Please feel free to put any specific suggestions in here, comments, new ideas etc. My idea is to keep Certification and Certification_Proposal in the form of documents (which anyone can of course edit) and to treat this page as scratch space for developing and sharing ideas in a more chaotic way. Please number new ideas and suggestions so that they can be clearly referred to in conversation.
Idea Number One
Idea: in addition to the three levels, there could be optional add-ons, modularizing the scheme. These would be the equivalent of "minor degrees" at the bachelors level. For example, "extending and embedding" could be an optional add-on. I, for one, have no experience and little interest in extending and embedding, and I don't see it as an essential part of knowing Python. If I had to know about extending and embedding to gain certification at the professional or expert levels, it would be empty knowledge: studied for the test, then quickly forgotten.
Research Notes For Refined Proposal
A variety of scholarly articles exist, but there are few hard numbers to back up any particular position with regards to certification. The decision to pursue a certification scheme, therefore, is based primarily on a perceived strategic fit with the goals of the organization or group advancing the proposal. Nonetheless, some figures are available and these should be used to make clear whether certification schemes can be expected to achieve the goals that are intended.
Firstly then it needs to be decided whether the intended outcomes from a successful certification scheme match the organizational and community goals of the Python Software Foundation and Python programmers.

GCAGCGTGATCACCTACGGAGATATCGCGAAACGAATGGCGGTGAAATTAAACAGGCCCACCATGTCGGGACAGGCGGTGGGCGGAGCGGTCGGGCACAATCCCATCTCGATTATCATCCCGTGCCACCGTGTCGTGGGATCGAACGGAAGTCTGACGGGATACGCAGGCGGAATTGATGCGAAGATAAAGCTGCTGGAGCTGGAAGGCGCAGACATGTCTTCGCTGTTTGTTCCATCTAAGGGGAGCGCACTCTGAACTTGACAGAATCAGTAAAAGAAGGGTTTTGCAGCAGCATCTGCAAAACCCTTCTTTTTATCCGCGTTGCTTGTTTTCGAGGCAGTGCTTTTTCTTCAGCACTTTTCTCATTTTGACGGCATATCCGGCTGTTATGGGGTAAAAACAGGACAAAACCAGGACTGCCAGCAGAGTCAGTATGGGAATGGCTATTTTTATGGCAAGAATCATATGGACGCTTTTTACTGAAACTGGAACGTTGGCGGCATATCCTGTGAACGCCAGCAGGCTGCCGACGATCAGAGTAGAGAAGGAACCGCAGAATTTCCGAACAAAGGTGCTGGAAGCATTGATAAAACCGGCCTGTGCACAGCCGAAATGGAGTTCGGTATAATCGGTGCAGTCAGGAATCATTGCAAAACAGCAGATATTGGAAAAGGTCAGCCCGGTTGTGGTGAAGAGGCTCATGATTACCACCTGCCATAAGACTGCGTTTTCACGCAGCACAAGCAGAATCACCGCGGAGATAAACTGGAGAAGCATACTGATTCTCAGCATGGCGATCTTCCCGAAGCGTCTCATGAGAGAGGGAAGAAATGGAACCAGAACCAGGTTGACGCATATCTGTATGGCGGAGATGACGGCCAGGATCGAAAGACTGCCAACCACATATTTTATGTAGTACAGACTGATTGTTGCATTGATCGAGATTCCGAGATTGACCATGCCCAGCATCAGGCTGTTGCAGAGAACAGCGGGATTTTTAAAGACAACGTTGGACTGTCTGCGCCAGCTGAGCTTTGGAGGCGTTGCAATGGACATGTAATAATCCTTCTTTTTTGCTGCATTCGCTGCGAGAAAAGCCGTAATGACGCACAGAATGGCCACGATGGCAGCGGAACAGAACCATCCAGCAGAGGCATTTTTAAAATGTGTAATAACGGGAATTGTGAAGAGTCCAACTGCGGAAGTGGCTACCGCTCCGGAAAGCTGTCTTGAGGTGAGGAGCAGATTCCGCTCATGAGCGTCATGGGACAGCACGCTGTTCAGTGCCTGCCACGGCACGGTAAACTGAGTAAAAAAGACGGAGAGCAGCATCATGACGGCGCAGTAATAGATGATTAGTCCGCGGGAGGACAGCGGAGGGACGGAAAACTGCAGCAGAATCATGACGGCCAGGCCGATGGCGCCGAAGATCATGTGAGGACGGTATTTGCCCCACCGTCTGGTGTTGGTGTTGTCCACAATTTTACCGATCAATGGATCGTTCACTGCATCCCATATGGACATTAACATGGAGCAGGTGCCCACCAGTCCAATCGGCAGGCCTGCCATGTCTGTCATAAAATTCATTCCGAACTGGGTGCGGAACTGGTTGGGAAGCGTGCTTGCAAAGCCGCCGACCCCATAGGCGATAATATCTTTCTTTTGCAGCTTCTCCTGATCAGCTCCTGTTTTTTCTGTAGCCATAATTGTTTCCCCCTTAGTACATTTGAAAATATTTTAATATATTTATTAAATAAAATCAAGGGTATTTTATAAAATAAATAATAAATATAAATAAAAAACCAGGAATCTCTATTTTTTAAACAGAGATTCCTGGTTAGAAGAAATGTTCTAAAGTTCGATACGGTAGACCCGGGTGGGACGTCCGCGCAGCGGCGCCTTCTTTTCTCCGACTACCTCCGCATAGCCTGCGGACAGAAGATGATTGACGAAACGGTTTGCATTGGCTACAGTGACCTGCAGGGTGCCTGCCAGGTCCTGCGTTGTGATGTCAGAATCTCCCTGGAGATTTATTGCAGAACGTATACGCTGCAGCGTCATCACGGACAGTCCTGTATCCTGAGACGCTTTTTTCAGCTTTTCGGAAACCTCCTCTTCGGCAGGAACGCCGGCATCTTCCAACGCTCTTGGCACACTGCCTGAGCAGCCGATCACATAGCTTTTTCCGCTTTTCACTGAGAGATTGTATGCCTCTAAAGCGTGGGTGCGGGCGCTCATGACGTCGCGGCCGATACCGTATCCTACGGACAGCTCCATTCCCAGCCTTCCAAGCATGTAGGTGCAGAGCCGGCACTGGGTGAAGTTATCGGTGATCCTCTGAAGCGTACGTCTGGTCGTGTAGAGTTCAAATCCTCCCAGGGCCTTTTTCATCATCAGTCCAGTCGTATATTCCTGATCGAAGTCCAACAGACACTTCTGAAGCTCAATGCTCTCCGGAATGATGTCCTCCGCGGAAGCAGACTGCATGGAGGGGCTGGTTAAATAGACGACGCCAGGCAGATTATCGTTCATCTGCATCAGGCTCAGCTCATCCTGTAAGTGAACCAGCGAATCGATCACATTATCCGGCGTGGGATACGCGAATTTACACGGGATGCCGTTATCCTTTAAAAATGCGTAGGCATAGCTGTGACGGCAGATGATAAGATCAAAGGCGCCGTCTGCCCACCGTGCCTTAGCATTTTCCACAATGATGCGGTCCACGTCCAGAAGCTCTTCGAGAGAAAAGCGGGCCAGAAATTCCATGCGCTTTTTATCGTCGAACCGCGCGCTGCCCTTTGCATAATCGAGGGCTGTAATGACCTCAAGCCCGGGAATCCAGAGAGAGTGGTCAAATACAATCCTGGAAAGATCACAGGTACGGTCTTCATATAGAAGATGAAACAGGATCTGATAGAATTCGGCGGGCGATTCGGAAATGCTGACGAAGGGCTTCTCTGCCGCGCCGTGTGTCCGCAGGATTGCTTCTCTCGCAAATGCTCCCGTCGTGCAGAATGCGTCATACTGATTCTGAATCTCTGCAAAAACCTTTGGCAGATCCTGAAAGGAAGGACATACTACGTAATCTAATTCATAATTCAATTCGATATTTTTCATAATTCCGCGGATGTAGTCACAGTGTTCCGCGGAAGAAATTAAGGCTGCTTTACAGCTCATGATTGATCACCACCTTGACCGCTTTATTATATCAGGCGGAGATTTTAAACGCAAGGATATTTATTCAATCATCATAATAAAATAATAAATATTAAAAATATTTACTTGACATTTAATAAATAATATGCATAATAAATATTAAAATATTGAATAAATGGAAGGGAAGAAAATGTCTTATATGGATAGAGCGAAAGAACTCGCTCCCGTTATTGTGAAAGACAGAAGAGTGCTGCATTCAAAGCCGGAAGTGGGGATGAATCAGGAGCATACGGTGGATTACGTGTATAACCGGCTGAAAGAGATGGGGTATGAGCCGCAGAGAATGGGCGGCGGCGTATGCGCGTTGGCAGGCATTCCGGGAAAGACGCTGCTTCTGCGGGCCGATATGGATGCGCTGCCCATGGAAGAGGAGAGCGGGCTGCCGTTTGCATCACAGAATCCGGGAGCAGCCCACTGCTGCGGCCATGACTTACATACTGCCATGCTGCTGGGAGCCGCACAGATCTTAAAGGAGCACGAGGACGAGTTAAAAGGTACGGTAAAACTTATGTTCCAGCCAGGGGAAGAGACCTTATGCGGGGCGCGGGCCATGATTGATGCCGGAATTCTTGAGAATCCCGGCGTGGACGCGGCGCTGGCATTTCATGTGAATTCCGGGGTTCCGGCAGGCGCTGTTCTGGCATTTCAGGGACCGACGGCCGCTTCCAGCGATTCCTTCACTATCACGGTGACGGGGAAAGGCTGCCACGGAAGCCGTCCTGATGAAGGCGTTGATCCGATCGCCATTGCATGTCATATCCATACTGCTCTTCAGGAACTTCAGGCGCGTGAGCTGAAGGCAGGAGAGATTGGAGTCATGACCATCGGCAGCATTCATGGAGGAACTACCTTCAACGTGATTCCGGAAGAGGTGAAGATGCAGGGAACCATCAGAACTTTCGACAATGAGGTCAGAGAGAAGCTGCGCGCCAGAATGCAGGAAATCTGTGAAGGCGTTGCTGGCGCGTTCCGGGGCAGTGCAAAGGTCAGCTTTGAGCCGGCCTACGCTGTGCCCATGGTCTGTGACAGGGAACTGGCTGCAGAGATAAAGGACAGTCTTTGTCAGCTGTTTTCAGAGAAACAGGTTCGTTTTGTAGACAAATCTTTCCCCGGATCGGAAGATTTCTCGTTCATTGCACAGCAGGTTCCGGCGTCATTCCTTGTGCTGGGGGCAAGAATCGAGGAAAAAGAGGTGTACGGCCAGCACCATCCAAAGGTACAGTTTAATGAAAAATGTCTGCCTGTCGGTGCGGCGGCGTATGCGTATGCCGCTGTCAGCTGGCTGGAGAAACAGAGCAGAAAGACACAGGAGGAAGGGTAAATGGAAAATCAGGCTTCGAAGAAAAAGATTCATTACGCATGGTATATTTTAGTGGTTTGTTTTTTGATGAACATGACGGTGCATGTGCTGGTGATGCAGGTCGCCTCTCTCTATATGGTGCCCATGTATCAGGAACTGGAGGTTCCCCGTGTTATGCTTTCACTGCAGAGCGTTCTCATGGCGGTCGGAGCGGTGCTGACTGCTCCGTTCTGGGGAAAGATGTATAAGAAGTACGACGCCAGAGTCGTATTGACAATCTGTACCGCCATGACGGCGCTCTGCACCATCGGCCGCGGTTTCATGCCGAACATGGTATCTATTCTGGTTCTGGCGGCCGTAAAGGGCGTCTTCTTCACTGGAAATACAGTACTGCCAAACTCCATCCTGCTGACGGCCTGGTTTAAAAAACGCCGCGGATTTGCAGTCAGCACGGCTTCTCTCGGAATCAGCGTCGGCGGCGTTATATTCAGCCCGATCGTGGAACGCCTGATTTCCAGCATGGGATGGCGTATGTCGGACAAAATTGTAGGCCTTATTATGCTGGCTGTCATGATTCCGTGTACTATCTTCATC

Python Mission Statement Stuff
Publicizes, promotes the adoption of, and facilitates the ongoing development of Python-related technology and educational resources.
(In Brief) The mission of the Python Software Foundation is to promote, protect, and advance the Python programming language, and to support and facilitate the growth of the international community of Python programmers.
The Linux Professional Institute: An organization dedicated to the creation and advancement of certification schemes demonstrating competency with the Linux operating system, at both a user and developer level. Presents few hard facts, but favours certification for both groups and individuals based on strategic fit. The strategic fit for individuals is based on certification as a part of career development. The strategic fit for groups is based on formalizing the qualifications of IT staff so they can be recognised internally. Does not do a lot to counter criticism with direct evidence.
Jeff Rush : -1 Pacqa : -1, +1 Mark Lutz : -1 Stephan Diebel : -1 Jeremy Hylton : -1 Anna Ravenscroft : -1 Steve Holden : +1 Van Lindberg : +1 Tennessee Leeuwenburg: +1